Often in biopics, it’s hard to get a handle on what made brilliant artists so unequivocally exceptional and successful. Despite an Oscar nomination for Best Actor in 1992, Robert Downey Jr.’s turn in CHAPLIN spent more time focusing on his peccadilloes than his talents both in front of the camera, as well as behind it. STAN & OLLIE never suffers from that problem as the film goes out of its way to ensure modern audiences understand precisely what made this comedy team the greatest of all time on film. Many of their classic gags are painstakingly recreated here, like the one where they perform an extended skit based on the premise that they keep missing each other’s entrances and exits. It’s incredibly sophisticated in its timing, yet Laurel and Hardy made the wordless bit into art, and Coogan and Reilly do an incredible job of re-enacting it for the film. 

And even though STAN & OLLIE serves as a loving valentine to the two men, their work, and their friendship, the film also sly slams the vagaries and slipperiness of the town that gave them such long employ. By sixty, Tinsel Town considered them to be “old hat.” Their sophisticated physical style was being replaced by something cruder and more apparent, what with the surging popularity of Abbott and Costello, as well as Martin and Lewis. Laurel and Hardy’s brand of comedy grew outdated for the rougher times. And even as Laurel tries to come up with new bits to compete in the modern marketplace, as he was the author and choreographer of all their bits, the old comic seems stymied by a time that he knows just isn’t buying their brand anymore. The film becomes a rather timely commentary on ageism, a prejudice that’s always plagued the entertainment industry, and has become an epidemic across all sorts of businesses today. 

Both leads do incredible work throughout the film, recreating the comedy of the duo, but also digging deep to find the real hurt inside these aging men. Coogan is an expert comic and has always been a razor-sharp impressionist, so it’s no surprise that he nails every single element of Laurel’s voice, gait, and bearing. The Brit also has built up quite a reputation of late as a superb dramatic actor as well, as he did in PHILOMENA, and he ensures that Laurel here moves with an underlying sense of melancholy throughout. Watch the way Coogan hesitates before delivering his lines as he faces one indignity after another while trying to cajole producers to believe in the twosome. It slyly matches the same cadence he uses to comic effect in the skits.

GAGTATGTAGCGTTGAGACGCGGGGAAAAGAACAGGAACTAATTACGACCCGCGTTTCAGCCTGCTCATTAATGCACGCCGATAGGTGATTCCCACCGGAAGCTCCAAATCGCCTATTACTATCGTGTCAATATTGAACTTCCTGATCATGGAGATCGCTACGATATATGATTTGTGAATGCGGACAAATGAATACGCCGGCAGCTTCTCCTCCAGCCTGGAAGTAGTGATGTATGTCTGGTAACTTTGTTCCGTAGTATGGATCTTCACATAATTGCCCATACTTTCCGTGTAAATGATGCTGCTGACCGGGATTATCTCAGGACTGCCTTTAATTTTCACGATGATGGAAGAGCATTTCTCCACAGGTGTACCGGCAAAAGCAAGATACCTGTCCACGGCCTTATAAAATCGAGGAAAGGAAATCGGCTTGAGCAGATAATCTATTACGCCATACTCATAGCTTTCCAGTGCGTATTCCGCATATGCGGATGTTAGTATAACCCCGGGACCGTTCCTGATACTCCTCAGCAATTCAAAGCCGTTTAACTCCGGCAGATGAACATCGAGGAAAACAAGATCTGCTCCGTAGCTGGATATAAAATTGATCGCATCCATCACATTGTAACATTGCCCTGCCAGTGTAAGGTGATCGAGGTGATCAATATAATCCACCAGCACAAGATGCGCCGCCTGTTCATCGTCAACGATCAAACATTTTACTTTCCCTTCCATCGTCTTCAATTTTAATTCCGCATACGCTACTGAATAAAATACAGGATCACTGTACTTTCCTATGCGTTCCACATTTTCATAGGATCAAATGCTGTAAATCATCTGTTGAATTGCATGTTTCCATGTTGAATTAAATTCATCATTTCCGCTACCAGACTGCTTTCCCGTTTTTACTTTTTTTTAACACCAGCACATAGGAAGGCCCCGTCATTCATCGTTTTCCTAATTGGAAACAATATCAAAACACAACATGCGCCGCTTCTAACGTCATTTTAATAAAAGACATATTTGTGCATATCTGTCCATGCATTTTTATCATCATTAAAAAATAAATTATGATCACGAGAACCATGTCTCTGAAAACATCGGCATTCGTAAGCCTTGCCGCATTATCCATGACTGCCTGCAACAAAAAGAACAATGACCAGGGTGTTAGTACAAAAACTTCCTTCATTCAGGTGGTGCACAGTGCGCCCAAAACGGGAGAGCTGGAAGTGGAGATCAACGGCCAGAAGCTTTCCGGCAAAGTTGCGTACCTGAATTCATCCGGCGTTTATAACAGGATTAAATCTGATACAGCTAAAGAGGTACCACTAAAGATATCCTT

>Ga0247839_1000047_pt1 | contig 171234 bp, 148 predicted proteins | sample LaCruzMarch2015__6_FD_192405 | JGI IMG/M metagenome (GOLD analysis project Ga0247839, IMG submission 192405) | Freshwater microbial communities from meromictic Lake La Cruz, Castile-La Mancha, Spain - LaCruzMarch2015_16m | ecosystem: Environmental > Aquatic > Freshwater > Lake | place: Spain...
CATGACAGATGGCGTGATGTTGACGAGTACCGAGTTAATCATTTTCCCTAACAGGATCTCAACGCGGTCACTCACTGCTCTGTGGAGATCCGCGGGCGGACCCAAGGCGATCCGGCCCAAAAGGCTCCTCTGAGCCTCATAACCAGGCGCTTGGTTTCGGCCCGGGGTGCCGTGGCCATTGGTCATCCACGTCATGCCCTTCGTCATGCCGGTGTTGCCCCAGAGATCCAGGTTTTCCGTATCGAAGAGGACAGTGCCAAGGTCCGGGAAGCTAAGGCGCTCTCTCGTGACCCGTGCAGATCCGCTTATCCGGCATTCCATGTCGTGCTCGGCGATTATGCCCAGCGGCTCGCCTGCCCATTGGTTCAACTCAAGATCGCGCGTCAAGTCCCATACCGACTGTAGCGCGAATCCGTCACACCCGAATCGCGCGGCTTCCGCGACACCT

O’Reilly, not known for being a mimic, impersonates all of Hardy’s qualities as if he is the comic. The lilt in the voice, the side-eyed glances, the heaving up and down of his gait, they’re all here and done with uncanny expertise. Even though Reilly’s buried under a fat suit and brilliant makeup that turns him into a dead ringer for Ollie, in never inhibits his performance. Every emotion, subtle or broad comes through, and if the film were released earlier in the year, Reilly likely could’ve been a frontrunner for Best Actor. (He was recognized with a Golden Globe nomination, but will probably miss the short list when the Oscar nods are called as the short window of time likely means not enough Academy members will have seen this marvelous gem of a film.)